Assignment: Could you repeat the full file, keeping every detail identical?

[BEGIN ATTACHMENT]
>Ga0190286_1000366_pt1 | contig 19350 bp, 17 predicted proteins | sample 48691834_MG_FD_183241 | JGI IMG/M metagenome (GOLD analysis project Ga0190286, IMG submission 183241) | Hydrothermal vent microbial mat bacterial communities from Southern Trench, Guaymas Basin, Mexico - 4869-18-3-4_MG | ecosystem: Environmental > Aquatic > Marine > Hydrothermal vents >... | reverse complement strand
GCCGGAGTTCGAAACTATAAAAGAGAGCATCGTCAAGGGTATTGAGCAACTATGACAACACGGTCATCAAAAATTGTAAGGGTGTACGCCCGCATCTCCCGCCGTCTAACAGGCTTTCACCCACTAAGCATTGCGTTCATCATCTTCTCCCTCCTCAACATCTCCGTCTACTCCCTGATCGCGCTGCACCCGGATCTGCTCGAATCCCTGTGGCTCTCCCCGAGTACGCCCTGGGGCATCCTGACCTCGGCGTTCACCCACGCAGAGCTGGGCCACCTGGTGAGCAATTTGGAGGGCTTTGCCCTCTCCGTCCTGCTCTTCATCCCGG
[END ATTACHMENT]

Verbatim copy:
>Ga0190286_1000366_pt1 | contig 19350 bp, 17 predicted proteins | sample 48691834_MG_FD_183241 | JGI IMG/M metagenome (GOLD analysis project Ga0190286, IMG submission 183241) | Hydrothermal vent microbial mat bacterial communities from Southern Trench, Guaymas Basin, Mexico - 4869-18-3-4_MG | ecosystem: Environmental > Aquatic > Marine > Hydrothermal vents >... | reverse complement strand
GCCGGAGTTCGAAACTATAAAAGAGAGCATCGTCAAGGGTATTGAGCAACTATGACAACACGGTCATCAAAAATTGTAAGGGTGTACGCCCGCATCTCCCGCCGTCTAACAGGCTTTCACCCACTAAGCATTGCGTTCATCATCTTCTCCCTCCTCAACATCTCCGTCTACTCCCTGATCGCGCTGCACCCGGATCTGCTCGAATCCCTGTGGCTCTCCCCGAGTACGCCCTGGGGCATCCTGACCTCGGCGTTCACCCACGCAGAGCTGGGCCACCTGGTGAGCAATTTGGAGGGCTTTGCCCTCTCCGTCCTGCTCTTCATCCCGG